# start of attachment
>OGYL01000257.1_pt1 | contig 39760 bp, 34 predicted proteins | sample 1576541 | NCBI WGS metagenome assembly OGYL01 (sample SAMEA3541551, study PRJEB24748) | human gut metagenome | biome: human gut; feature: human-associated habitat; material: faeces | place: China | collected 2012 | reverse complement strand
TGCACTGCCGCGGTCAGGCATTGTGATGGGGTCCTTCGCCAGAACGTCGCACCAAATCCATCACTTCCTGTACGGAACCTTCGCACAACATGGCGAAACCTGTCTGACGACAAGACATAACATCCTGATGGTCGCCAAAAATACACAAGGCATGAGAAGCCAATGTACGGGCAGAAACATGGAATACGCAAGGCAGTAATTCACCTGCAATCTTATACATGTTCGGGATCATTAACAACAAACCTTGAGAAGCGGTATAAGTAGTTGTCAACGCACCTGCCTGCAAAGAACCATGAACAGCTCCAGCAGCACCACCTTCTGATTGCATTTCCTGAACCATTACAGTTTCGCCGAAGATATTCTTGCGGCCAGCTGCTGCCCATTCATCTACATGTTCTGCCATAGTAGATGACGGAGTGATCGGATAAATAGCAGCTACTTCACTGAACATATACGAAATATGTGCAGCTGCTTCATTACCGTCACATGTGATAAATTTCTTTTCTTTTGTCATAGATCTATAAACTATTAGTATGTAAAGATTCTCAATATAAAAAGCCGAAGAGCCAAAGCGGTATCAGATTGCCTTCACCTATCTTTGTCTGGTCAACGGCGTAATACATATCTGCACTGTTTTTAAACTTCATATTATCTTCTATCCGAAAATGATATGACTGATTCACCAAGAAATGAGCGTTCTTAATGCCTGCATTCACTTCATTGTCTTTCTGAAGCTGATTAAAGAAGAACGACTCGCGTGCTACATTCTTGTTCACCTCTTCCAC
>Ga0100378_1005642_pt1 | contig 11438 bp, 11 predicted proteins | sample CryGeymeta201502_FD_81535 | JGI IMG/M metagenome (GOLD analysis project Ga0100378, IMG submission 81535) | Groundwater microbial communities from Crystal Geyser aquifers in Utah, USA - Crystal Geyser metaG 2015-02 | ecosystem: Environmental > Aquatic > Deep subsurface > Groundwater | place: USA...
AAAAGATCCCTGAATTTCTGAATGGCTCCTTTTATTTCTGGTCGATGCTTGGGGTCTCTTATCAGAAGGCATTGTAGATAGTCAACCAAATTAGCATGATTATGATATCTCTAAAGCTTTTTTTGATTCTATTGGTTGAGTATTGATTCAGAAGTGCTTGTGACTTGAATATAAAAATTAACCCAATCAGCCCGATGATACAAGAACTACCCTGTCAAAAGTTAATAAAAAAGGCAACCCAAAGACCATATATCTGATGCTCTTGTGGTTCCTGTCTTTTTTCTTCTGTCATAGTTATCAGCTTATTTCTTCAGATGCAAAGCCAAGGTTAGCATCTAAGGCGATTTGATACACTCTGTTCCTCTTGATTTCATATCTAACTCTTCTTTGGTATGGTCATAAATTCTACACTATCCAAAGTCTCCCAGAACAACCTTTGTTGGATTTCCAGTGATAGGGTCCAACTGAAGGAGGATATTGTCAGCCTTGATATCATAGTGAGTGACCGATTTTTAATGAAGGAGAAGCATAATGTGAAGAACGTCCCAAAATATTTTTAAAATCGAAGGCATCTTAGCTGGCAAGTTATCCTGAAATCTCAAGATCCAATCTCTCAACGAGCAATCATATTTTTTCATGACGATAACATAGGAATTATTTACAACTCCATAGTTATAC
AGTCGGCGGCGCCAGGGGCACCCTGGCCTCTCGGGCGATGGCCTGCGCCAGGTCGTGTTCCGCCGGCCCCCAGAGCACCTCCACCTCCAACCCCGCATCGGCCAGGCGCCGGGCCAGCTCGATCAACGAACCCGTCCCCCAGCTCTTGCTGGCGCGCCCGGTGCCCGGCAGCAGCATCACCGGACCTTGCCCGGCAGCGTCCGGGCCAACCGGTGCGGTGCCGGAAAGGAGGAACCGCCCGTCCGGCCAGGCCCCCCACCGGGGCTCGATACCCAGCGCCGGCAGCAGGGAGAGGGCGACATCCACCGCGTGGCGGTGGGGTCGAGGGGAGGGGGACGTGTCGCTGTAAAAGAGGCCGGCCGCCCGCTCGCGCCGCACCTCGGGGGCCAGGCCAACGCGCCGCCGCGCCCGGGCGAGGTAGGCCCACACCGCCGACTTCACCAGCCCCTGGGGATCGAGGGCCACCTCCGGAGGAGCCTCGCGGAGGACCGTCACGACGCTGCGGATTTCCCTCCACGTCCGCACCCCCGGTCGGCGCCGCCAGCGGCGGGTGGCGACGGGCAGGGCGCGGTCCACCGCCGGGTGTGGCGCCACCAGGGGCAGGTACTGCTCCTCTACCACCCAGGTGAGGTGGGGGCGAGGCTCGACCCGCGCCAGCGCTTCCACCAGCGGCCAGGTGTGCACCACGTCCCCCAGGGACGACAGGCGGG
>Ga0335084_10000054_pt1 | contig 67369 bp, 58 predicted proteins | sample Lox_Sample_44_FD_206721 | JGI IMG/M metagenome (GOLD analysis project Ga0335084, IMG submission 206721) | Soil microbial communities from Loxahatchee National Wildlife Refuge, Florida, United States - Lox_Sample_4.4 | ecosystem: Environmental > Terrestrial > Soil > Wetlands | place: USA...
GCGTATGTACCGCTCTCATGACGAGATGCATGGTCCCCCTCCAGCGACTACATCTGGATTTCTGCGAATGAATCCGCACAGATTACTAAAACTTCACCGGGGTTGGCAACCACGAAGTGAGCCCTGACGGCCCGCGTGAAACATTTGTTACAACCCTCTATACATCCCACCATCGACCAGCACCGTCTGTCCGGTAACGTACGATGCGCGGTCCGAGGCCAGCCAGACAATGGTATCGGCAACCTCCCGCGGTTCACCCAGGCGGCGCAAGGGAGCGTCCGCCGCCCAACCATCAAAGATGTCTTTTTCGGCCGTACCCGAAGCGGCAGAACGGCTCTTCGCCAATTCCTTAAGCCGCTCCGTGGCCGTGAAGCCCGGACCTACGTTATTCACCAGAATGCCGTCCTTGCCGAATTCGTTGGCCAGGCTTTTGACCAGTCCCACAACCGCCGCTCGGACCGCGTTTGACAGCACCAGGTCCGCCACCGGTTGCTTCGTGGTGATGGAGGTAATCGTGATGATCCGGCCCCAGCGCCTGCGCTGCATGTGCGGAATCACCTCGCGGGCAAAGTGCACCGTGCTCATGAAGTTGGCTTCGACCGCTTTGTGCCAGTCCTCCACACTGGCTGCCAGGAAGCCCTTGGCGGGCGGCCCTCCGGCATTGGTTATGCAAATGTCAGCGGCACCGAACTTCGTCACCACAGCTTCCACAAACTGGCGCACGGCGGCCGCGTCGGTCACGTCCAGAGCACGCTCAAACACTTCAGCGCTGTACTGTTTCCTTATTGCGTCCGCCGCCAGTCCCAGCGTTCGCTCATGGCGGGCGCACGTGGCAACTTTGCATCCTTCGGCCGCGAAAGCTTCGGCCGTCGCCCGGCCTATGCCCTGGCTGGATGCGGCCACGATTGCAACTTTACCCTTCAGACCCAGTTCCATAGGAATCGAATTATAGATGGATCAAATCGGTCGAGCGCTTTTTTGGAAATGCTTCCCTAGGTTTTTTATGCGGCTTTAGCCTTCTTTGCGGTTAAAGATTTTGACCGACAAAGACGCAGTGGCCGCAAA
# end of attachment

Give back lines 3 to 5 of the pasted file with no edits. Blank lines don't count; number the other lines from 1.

>Ga0100378_1005642_pt1 | contig 11438 bp, 11 predicted proteins | sample CryGeymeta201502_FD_81535 | JGI IMG/M metagenome (GOLD analysis project Ga0100378, IMG submission 81535) | Groundwater microbial communities from Crystal Geyser aquifers in Utah, USA - Crystal Geyser metaG 2015-02 | ecosystem: Environmental > Aquatic > Deep subsurface > Groundwater | place: USA...
AAAAGATCCCTGAATTTCTGAATGGCTCCTTTTATTTCTGGTCGATGCTTGGGGTCTCTTATCAGAAGGCATTGTAGATAGTCAACCAAATTAGCATGATTATGATATCTCTAAAGCTTTTTTTGATTCTATTGGTTGAGTATTGATTCAGAAGTGCTTGTGACTTGAATATAAAAATTAACCCAATCAGCCCGATGATACAAGAACTACCCTGTCAAAAGTTAATAAAAAAGGCAACCCAAAGACCATATATCTGATGCTCTTGTGGTTCCTGTCTTTTTTCTTCTGTCATAGTTATCAGCTTATTTCTTCAGATGCAAAGCCAAGGTTAGCATCTAAGGCGATTTGATACACTCTGTTCCTCTTGATTTCATATCTAACTCTTCTTTGGTATGGTCATAAATTCTACACTATCCAAAGTCTCCCAGAACAACCTTTGTTGGATTTCCAGTGATAGGGTCCAACTGAAGGAGGATATTGTCAGCCTTGATATCATAGTGAGTGACCGATTTTTAATGAAGGAGAAGCATAATGTGAAGAACGTCCCAAAATATTTTTAAAATCGAAGGCATCTTAGCTGGCAAGTTATCCTGAAATCTCAAGATCCAATCTCTCAACGAGCAATCATATTTTTTCATGACGATAACATAGGAATTATTTACAACTCCATAGTTATAC
AGTCGGCGGCGCCAGGGGCACCCTGGCCTCTCGGGCGATGGCCTGCGCCAGGTCGTGTTCCGCCGGCCCCCAGAGCACCTCCACCTCCAACCCCGCATCGGCCAGGCGCCGGGCCAGCTCGATCAACGAACCCGTCCCCCAGCTCTTGCTGGCGCGCCCGGTGCCCGGCAGCAGCATCACCGGACCTTGCCCGGCAGCGTCCGGGCCAACCGGTGCGGTGCCGGAAAGGAGGAACCGCCCGTCCGGCCAGGCCCCCCACCGGGGCTCGATACCCAGCGCCGGCAGCAGGGAGAGGGCGACATCCACCGCGTGGCGGTGGGGTCGAGGGGAGGGGGACGTGTCGCTGTAAAAGAGGCCGGCCGCCCGCTCGCGCCGCACCTCGGGGGCCAGGCCAACGCGCCGCCGCGCCCGGGCGAGGTAGGCCCACACCGCCGACTTCACCAGCCCCTGGGGATCGAGGGCCACCTCCGGAGGAGCCTCGCGGAGGACCGTCACGACGCTGCGGATTTCCCTCCACGTCCGCACCCCCGGTCGGCGCCGCCAGCGGCGGGTGGCGACGGGCAGGGCGCGGTCCACCGCCGGGTGTGGCGCCACCAGGGGCAGGTACTGCTCCTCTACCACCCAGGTGAGGTGGGGGCGAGGCTCGACCCGCGCCAGCGCTTCCACCAGCGGCCAGGTGTGCACCACGTCCCCCAGGGACGACAGGCGGG